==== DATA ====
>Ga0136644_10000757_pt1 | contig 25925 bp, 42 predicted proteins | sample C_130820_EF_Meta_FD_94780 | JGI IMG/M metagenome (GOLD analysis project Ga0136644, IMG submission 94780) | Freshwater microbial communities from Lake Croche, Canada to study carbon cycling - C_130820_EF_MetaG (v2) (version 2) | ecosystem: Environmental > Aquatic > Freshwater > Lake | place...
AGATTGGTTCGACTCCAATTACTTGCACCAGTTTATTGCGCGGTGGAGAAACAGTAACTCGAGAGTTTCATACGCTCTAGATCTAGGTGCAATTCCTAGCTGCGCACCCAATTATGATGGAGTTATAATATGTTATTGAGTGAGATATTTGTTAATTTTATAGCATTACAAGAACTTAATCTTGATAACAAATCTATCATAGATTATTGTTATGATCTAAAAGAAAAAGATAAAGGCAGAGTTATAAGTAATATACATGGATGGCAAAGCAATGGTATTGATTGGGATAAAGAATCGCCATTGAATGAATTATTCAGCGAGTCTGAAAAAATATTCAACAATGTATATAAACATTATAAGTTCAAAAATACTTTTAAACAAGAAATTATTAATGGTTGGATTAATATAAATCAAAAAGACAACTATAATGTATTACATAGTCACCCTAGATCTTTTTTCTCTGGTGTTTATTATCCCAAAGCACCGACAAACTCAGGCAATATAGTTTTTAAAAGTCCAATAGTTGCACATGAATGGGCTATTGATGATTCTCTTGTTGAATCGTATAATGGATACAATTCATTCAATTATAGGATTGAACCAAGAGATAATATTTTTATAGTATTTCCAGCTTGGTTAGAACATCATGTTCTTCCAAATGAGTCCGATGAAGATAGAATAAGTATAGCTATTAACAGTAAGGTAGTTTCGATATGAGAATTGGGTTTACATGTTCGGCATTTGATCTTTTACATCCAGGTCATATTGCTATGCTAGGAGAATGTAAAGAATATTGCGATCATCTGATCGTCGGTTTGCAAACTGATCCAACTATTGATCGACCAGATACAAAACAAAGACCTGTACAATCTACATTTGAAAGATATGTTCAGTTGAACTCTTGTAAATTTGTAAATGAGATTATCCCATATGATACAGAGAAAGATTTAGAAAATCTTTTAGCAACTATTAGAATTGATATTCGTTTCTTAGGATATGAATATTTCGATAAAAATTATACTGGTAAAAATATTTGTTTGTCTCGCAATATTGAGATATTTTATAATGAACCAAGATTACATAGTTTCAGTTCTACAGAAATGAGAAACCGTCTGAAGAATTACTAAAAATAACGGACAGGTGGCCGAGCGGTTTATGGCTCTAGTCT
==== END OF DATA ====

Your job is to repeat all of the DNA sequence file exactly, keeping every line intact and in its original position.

>Ga0136644_10000757_pt1 | contig 25925 bp, 42 predicted proteins | sample C_130820_EF_Meta_FD_94780 | JGI IMG/M metagenome (GOLD analysis project Ga0136644, IMG submission 94780) | Freshwater microbial communities from Lake Croche, Canada to study carbon cycling - C_130820_EF_MetaG (v2) (version 2) | ecosystem: Environmental > Aquatic > Freshwater > Lake | place...
AGATTGGTTCGACTCCAATTACTTGCACCAGTTTATTGCGCGGTGGAGAAACAGTAACTCGAGAGTTTCATACGCTCTAGATCTAGGTGCAATTCCTAGCTGCGCACCCAATTATGATGGAGTTATAATATGTTATTGAGTGAGATATTTGTTAATTTTATAGCATTACAAGAACTTAATCTTGATAACAAATCTATCATAGATTATTGTTATGATCTAAAAGAAAAAGATAAAGGCAGAGTTATAAGTAATATACATGGATGGCAAAGCAATGGTATTGATTGGGATAAAGAATCGCCATTGAATGAATTATTCAGCGAGTCTGAAAAAATATTCAACAATGTATATAAACATTATAAGTTCAAAAATACTTTTAAACAAGAAATTATTAATGGTTGGATTAATATAAATCAAAAAGACAACTATAATGTATTACATAGTCACCCTAGATCTTTTTTCTCTGGTGTTTATTATCCCAAAGCACCGACAAACTCAGGCAATATAGTTTTTAAAAGTCCAATAGTTGCACATGAATGGGCTATTGATGATTCTCTTGTTGAATCGTATAATGGATACAATTCATTCAATTATAGGATTGAACCAAGAGATAATATTTTTATAGTATTTCCAGCTTGGTTAGAACATCATGTTCTTCCAAATGAGTCCGATGAAGATAGAATAAGTATAGCTATTAACAGTAAGGTAGTTTCGATATGAGAATTGGGTTTACATGTTCGGCATTTGATCTTTTACATCCAGGTCATATTGCTATGCTAGGAGAATGTAAAGAATATTGCGATCATCTGATCGTCGGTTTGCAAACTGATCCAACTATTGATCGACCAGATACAAAACAAAGACCTGTACAATCTACATTTGAAAGATATGTTCAGTTGAACTCTTGTAAATTTGTAAATGAGATTATCCCATATGATACAGAGAAAGATTTAGAAAATCTTTTAGCAACTATTAGAATTGATATTCGTTTCTTAGGATATGAATATTTCGATAAAAATTATACTGGTAAAAATATTTGTTTGTCTCGCAATATTGAGATATTTTATAATGAACCAAGATTACATAGTTTCAGTTCTACAGAAATGAGAAACCGTCTGAAGAATTACTAAAAATAACGGACAGGTGGCCGAGCGGTTTATGGCTCTAGTCT